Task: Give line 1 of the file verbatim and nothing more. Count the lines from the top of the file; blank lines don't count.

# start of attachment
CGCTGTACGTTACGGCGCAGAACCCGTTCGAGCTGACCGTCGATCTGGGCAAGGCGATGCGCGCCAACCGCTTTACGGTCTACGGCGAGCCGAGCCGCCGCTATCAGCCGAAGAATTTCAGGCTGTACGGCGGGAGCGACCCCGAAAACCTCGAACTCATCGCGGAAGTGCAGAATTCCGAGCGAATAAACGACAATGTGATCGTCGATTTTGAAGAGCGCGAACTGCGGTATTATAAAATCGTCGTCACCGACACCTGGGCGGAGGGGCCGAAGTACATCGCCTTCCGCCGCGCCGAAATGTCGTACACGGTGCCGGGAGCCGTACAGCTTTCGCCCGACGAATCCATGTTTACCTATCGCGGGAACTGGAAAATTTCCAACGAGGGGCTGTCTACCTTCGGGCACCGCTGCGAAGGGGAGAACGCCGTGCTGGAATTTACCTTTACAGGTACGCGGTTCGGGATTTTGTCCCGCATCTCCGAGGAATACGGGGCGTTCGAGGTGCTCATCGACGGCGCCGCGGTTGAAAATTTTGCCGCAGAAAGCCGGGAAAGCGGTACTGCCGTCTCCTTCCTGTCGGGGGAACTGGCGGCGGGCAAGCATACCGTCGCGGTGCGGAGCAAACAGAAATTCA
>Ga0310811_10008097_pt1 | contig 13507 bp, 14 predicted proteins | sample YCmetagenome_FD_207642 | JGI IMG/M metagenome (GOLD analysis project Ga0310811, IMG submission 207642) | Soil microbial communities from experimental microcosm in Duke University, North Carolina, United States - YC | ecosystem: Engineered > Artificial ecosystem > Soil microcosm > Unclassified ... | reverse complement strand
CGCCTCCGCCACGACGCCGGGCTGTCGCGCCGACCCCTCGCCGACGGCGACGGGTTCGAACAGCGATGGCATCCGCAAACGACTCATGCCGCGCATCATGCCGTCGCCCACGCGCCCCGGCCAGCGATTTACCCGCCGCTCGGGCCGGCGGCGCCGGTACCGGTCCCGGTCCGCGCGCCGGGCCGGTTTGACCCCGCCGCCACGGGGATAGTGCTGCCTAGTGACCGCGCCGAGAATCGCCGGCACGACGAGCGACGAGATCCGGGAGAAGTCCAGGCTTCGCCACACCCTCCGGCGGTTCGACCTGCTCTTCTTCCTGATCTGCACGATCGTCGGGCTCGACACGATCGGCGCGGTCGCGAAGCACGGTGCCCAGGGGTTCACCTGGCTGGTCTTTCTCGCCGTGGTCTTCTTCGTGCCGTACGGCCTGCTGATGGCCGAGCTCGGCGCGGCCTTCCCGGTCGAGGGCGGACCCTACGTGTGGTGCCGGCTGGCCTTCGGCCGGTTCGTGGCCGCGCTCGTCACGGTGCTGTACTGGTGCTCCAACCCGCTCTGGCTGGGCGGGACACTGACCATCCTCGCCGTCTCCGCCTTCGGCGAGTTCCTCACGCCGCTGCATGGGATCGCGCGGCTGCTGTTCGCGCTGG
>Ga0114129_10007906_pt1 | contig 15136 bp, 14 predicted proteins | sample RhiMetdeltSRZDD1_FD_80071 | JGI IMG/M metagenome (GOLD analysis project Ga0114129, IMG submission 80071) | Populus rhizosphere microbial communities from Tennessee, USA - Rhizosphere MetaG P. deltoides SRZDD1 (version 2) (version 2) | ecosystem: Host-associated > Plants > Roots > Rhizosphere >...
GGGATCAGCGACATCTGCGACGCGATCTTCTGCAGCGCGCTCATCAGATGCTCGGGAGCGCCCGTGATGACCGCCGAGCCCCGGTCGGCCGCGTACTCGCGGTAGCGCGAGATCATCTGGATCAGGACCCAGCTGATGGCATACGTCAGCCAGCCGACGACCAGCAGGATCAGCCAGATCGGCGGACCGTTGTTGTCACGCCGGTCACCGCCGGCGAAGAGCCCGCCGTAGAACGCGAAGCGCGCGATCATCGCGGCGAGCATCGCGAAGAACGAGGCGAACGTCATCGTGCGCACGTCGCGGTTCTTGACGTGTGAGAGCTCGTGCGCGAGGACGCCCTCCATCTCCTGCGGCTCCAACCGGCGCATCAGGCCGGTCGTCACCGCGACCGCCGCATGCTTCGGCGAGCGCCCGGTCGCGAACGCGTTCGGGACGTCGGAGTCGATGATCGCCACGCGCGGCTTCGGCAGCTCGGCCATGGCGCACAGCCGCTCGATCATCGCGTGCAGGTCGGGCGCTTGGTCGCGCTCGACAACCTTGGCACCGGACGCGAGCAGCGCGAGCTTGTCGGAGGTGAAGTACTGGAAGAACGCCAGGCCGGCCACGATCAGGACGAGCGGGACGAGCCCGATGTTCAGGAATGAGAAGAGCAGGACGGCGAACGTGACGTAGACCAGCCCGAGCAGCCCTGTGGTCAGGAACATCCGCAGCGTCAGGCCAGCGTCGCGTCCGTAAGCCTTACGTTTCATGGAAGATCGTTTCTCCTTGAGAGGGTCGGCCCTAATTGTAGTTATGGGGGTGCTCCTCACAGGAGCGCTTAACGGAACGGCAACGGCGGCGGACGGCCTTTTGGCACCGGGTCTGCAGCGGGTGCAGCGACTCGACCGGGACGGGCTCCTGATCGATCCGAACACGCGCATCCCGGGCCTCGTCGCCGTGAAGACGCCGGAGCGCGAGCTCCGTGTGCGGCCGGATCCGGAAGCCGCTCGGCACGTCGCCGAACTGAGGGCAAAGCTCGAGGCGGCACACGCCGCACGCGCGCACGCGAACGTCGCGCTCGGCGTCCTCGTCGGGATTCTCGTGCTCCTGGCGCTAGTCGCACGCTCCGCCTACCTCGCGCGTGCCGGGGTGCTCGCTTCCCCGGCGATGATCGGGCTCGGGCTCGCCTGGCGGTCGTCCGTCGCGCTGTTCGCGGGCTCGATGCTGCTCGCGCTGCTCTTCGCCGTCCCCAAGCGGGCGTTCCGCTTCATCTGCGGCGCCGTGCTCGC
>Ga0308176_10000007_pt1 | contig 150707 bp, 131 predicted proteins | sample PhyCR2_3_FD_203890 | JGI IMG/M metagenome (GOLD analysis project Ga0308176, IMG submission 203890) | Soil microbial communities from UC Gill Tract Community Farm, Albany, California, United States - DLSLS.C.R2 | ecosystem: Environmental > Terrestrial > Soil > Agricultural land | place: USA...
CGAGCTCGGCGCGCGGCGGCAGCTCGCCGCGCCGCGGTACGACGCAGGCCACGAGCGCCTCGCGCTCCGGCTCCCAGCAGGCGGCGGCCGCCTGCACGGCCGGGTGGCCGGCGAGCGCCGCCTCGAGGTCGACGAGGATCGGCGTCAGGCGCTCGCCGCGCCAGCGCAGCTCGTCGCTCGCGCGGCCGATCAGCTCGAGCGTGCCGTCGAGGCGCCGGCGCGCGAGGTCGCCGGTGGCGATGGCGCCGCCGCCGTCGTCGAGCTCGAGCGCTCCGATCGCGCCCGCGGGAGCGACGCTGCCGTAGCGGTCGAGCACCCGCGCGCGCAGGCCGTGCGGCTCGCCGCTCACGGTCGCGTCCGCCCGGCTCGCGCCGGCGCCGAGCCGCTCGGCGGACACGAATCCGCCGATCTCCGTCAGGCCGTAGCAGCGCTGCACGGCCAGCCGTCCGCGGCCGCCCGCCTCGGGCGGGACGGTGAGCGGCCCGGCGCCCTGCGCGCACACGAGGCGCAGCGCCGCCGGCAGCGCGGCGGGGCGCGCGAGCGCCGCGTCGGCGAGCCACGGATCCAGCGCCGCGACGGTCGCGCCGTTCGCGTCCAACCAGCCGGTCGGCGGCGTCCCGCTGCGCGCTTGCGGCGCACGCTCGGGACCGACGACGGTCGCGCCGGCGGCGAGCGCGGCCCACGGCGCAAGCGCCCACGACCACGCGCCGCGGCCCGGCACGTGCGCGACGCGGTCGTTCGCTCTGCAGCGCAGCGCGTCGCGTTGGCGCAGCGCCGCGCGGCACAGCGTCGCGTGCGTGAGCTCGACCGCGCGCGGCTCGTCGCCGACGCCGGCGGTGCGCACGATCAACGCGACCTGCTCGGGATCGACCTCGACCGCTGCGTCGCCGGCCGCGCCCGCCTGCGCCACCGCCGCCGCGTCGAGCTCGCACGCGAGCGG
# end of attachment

CGCTGTACGTTACGGCGCAGAACCCGTTCGAGCTGACCGTCGATCTGGGCAAGGCGATGCGCGCCAACCGCTTTACGGTCTACGGCGAGCCGAGCCGCCGCTATCAGCCGAAGAATTTCAGGCTGTACGGCGGGAGCGACCCCGAAAACCTCGAACTCATCGCGGAAGTGCAGAATTCCGAGCGAATAAACGACAATGTGATCGTCGATTTTGAAGAGCGCGAACTGCGGTATTATAAAATCGTCGTCACCGACACCTGGGCGGAGGGGCCGAAGTACATCGCCTTCCGCCGCGCCGAAATGTCGTACACGGTGCCGGGAGCCGTACAGCTTTCGCCCGACGAATCCATGTTTACCTATCGCGGGAACTGGAAAATTTCCAACGAGGGGCTGTCTACCTTCGGGCACCGCTGCGAAGGGGAGAACGCCGTGCTGGAATTTACCTTTACAGGTACGCGGTTCGGGATTTTGTCCCGCATCTCCGAGGAATACGGGGCGTTCGAGGTGCTCATCGACGGCGCCGCGGTTGAAAATTTTGCCGCAGAAAGCCGGGAAAGCGGTACTGCCGTCTCCTTCCTGTCGGGGGAACTGGCGGCGGGCAAGCATACCGTCGCGGTGCGGAGCAAACAGAAATTCA